Rescued as an orphan, Rocket is a manatee success story
Rocket was first identified as a small calf at Blue Spring State Park in 2006. The only adults present at the time he was observed at the park were male, and the mother was nowhere in sight. The little calf was declared an orphan and christened “Tiny” by park staff, who continued to keep an eye on him. Female manatees will sometimes adopt orphaned calves, and that was the hope for this little guy. That season, Tiny nursed from various mothers, but he would not stay with or follow one female. Soon, a decision was made: Tiny was not thriving, and he had to be rescued. He was taken to SeaWorld Orlando for treatment, where he was renamed “Rocket” because he had been known to “rocket” around the tank during his rehabilitation. When he was released at Blue Spring two years later, he was a healthy 745 pounds and immediately zoomed around the run, living up to his name.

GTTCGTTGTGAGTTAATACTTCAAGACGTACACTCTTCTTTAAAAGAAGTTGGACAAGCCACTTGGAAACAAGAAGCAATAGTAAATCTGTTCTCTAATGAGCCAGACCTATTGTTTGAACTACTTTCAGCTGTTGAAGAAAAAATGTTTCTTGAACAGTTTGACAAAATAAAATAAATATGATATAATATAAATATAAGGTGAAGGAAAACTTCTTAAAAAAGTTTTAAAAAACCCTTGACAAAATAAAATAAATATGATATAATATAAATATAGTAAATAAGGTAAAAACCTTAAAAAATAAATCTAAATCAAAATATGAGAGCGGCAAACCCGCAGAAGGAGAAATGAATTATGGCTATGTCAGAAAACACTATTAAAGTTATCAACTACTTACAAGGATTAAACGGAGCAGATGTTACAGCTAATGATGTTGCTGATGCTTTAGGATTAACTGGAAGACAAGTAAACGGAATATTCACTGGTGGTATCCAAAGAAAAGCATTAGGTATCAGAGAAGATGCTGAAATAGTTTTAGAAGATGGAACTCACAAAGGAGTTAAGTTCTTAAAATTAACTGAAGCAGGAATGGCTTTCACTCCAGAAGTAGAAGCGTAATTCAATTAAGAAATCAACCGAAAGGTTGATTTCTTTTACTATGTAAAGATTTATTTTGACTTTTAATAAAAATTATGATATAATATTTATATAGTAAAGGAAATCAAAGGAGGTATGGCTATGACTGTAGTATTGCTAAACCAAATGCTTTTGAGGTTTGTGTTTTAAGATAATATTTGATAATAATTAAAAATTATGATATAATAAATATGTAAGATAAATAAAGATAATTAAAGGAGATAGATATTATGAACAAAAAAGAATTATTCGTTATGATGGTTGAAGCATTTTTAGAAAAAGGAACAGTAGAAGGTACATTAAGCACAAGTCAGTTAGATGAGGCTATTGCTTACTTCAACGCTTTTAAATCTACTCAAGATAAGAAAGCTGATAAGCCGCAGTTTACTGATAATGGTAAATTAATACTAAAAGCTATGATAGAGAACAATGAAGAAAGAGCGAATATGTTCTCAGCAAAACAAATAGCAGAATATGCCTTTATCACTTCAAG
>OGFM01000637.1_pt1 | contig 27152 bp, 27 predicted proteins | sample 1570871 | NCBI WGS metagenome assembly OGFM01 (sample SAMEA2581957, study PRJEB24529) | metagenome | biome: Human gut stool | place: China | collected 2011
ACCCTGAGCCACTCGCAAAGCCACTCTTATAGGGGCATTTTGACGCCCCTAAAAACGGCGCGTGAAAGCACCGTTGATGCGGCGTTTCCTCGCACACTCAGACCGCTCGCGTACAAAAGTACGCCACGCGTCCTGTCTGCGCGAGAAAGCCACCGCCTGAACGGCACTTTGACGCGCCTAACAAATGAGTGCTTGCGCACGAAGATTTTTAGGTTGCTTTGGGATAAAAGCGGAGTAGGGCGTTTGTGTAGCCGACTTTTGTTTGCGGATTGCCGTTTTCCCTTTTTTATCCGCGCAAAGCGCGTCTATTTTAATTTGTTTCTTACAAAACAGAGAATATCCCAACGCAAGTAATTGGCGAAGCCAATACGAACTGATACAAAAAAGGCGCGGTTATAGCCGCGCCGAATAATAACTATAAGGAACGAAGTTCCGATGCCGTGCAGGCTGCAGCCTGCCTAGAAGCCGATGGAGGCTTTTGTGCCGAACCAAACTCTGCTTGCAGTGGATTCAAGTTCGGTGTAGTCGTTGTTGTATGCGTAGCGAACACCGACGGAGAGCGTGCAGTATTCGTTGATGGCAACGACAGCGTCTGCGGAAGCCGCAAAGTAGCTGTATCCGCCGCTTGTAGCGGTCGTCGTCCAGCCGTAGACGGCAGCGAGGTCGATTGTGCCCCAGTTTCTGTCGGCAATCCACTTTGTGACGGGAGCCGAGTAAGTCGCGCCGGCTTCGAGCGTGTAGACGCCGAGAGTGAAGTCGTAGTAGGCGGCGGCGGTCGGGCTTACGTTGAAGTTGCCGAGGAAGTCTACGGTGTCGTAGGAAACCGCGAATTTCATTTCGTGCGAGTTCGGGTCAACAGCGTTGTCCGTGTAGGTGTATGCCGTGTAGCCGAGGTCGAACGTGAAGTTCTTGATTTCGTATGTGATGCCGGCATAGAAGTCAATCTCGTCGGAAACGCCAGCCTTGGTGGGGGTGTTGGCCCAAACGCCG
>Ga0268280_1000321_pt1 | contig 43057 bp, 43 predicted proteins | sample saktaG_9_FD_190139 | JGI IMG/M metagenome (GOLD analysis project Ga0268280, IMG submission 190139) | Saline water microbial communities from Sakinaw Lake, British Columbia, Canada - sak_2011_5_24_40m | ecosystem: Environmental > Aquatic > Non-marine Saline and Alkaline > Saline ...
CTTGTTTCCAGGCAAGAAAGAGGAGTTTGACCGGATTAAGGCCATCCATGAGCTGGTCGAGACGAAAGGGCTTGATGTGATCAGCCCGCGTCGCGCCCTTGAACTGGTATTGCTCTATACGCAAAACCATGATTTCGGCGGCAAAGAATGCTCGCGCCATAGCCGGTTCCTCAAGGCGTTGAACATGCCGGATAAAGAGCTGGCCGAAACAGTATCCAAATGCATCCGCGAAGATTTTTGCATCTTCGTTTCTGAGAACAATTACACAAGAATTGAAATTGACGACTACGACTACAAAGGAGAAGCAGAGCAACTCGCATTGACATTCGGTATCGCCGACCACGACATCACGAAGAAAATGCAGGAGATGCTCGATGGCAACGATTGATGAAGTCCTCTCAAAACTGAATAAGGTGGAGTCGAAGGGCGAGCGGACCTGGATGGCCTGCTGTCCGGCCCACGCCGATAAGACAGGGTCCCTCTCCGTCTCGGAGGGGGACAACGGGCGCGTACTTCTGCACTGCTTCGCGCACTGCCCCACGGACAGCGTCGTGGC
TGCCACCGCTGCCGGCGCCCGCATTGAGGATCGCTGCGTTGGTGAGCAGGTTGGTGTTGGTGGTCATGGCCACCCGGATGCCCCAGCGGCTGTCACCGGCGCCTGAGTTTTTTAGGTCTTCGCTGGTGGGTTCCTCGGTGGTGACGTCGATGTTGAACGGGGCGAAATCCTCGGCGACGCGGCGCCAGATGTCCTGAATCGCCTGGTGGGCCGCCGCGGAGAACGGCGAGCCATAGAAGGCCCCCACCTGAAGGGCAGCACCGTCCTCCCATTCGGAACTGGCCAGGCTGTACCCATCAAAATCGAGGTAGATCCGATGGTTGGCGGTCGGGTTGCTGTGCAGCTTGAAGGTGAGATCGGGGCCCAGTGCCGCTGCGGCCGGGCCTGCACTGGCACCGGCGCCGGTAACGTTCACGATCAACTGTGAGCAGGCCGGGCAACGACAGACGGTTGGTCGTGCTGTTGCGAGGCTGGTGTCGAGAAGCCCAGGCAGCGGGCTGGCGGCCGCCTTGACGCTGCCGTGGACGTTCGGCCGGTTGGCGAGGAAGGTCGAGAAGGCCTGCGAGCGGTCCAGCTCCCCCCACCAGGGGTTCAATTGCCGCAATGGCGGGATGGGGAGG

That is, until Annie was released with him. Annie was an East Coast orphan who had also been brought to SeaWorld, and the two manatees stayed in the same tank. When they were released two years later, they stayed together for a year and a half. This behavior is unusual outside of mother-and-calf pairs. But wherever Annie went, Rocket was sure to follow. The park staff called them “the kids” or “the twins,” and Wayne Hartley, Manatee Specialist for the Club, liked to say that “Annie loves people, and Rocket loves Annie.” Both manatees have returned to winter at Blue Spring, although by now, they have gone their separate ways. After staying with Annie in the wild for a year and a half, Rocket went out on his own. He is still small for an adult male and will probably always be that way. As Wayne puts it, “He is just a good little manatee.”
During manatee season, check our Blue Spring webcams for updates on the latest news on Rocket and other Blue Spring manatees.